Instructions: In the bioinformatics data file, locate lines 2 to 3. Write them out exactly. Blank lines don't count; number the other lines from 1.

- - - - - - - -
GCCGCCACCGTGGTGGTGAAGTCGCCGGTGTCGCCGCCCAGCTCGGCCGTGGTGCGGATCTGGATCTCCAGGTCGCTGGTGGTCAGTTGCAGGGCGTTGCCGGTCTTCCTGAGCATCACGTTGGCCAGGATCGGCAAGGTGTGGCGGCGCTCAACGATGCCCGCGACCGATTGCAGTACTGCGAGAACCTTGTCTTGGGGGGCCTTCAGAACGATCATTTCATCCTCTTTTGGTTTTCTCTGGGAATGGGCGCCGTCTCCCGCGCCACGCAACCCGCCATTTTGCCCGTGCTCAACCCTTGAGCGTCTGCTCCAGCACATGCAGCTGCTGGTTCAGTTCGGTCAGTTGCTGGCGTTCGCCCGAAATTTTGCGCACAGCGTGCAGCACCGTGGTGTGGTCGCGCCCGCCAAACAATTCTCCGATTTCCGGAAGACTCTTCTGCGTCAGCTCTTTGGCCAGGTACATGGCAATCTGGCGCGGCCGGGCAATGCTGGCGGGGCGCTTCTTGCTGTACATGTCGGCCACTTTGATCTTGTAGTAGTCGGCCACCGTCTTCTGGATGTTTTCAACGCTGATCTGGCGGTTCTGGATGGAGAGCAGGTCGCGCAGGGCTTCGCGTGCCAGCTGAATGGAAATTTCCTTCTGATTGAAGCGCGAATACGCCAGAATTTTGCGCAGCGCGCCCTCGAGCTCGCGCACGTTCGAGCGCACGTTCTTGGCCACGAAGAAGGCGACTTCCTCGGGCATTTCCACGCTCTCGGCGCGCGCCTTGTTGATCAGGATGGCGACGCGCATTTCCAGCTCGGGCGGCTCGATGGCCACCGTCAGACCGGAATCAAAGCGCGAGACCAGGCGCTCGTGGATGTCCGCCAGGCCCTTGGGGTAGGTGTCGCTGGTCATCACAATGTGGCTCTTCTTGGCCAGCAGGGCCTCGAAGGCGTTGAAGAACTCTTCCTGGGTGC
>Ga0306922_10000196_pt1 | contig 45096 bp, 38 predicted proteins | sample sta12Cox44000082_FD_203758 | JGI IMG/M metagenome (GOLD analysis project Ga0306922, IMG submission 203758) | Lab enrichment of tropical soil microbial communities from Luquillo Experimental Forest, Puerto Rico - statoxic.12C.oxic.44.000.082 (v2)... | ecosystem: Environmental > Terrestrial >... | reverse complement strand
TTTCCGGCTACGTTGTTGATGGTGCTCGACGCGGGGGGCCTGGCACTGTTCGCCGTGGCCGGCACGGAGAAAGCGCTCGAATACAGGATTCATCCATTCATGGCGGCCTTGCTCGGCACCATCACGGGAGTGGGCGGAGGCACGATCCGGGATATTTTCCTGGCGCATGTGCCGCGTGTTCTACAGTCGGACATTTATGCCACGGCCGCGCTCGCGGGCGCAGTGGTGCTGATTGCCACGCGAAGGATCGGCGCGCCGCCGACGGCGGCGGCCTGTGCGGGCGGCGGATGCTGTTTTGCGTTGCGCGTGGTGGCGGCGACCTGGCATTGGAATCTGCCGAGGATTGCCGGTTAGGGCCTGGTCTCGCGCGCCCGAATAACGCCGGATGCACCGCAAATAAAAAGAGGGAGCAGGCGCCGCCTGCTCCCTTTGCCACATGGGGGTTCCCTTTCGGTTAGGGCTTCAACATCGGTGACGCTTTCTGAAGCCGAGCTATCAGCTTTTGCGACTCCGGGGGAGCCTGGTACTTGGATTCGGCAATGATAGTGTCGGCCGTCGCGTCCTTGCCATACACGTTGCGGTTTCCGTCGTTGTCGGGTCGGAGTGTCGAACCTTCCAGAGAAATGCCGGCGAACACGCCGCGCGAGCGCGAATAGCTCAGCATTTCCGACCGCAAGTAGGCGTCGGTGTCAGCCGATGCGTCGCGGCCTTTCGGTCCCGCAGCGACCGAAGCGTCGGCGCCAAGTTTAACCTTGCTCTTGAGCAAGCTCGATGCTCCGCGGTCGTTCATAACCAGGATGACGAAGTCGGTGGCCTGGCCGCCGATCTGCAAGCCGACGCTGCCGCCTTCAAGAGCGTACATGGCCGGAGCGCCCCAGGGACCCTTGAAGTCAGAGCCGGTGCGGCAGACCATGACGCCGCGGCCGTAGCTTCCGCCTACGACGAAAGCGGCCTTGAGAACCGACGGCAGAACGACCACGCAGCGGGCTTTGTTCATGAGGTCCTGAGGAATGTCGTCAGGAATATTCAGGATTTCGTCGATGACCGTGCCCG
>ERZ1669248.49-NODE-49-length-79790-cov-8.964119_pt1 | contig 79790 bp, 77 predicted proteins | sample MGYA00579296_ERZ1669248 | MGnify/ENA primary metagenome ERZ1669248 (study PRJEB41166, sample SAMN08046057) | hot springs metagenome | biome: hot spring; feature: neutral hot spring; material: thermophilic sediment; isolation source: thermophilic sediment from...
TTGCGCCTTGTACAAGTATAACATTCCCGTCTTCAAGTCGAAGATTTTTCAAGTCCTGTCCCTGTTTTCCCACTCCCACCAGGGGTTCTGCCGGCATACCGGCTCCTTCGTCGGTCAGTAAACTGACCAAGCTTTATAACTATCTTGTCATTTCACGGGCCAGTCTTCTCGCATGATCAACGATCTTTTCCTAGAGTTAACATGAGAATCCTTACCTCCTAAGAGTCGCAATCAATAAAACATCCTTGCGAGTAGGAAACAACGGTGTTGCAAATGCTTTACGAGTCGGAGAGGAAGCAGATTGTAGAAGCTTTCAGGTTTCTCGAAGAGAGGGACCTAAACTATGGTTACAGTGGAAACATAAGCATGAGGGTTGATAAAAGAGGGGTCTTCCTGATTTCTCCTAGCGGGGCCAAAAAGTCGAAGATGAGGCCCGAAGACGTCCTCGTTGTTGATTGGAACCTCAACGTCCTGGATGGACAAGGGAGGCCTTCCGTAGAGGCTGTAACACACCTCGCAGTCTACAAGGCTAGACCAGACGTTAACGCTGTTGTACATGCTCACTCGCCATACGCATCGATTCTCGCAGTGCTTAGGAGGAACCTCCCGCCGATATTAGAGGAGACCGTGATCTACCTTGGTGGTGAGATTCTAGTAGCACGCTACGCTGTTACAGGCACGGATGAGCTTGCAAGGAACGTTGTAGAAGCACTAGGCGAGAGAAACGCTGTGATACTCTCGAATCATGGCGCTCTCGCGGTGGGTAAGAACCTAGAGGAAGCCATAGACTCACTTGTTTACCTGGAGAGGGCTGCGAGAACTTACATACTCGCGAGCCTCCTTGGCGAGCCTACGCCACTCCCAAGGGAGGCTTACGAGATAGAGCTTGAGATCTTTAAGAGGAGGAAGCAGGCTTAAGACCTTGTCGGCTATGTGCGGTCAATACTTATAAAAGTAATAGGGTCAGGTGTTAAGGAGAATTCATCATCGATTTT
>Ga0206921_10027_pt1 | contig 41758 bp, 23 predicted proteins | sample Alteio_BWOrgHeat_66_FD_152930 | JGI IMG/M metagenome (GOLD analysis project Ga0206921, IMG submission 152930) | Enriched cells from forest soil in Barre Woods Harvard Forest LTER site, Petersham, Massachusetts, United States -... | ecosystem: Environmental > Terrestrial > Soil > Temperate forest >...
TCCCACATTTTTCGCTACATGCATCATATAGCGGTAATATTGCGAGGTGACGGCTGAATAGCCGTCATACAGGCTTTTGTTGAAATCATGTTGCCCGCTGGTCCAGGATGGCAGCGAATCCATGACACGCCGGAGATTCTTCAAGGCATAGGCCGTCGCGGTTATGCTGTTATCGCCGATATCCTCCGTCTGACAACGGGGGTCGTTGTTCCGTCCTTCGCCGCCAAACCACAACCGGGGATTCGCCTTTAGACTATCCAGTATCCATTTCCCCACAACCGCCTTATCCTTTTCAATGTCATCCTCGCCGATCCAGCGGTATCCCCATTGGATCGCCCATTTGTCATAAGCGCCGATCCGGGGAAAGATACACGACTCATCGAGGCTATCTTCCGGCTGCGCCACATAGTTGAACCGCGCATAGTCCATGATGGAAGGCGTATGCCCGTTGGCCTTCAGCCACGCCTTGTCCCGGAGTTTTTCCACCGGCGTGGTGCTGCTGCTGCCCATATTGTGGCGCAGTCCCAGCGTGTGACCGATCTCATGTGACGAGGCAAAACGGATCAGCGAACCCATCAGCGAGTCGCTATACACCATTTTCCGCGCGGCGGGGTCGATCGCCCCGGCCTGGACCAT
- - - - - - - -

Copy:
>Ga0306922_10000196_pt1 | contig 45096 bp, 38 predicted proteins | sample sta12Cox44000082_FD_203758 | JGI IMG/M metagenome (GOLD analysis project Ga0306922, IMG submission 203758) | Lab enrichment of tropical soil microbial communities from Luquillo Experimental Forest, Puerto Rico - statoxic.12C.oxic.44.000.082 (v2)... | ecosystem: Environmental > Terrestrial >... | reverse complement strand
TTTCCGGCTACGTTGTTGATGGTGCTCGACGCGGGGGGCCTGGCACTGTTCGCCGTGGCCGGCACGGAGAAAGCGCTCGAATACAGGATTCATCCATTCATGGCGGCCTTGCTCGGCACCATCACGGGAGTGGGCGGAGGCACGATCCGGGATATTTTCCTGGCGCATGTGCCGCGTGTTCTACAGTCGGACATTTATGCCACGGCCGCGCTCGCGGGCGCAGTGGTGCTGATTGCCACGCGAAGGATCGGCGCGCCGCCGACGGCGGCGGCCTGTGCGGGCGGCGGATGCTGTTTTGCGTTGCGCGTGGTGGCGGCGACCTGGCATTGGAATCTGCCGAGGATTGCCGGTTAGGGCCTGGTCTCGCGCGCCCGAATAACGCCGGATGCACCGCAAATAAAAAGAGGGAGCAGGCGCCGCCTGCTCCCTTTGCCACATGGGGGTTCCCTTTCGGTTAGGGCTTCAACATCGGTGACGCTTTCTGAAGCCGAGCTATCAGCTTTTGCGACTCCGGGGGAGCCTGGTACTTGGATTCGGCAATGATAGTGTCGGCCGTCGCGTCCTTGCCATACACGTTGCGGTTTCCGTCGTTGTCGGGTCGGAGTGTCGAACCTTCCAGAGAAATGCCGGCGAACACGCCGCGCGAGCGCGAATAGCTCAGCATTTCCGACCGCAAGTAGGCGTCGGTGTCAGCCGATGCGTCGCGGCCTTTCGGTCCCGCAGCGACCGAAGCGTCGGCGCCAAGTTTAACCTTGCTCTTGAGCAAGCTCGATGCTCCGCGGTCGTTCATAACCAGGATGACGAAGTCGGTGGCCTGGCCGCCGATCTGCAAGCCGACGCTGCCGCCTTCAAGAGCGTACATGGCCGGAGCGCCCCAGGGACCCTTGAAGTCAGAGCCGGTGCGGCAGACCATGACGCCGCGGCCGTAGCTTCCGCCTACGACGAAAGCGGCCTTGAGAACCGACGGCAGAACGACCACGCAGCGGGCTTTGTTCATGAGGTCCTGAGGAATGTCGTCAGGAATATTCAGGATTTCGTCGATGACCGTGCCCG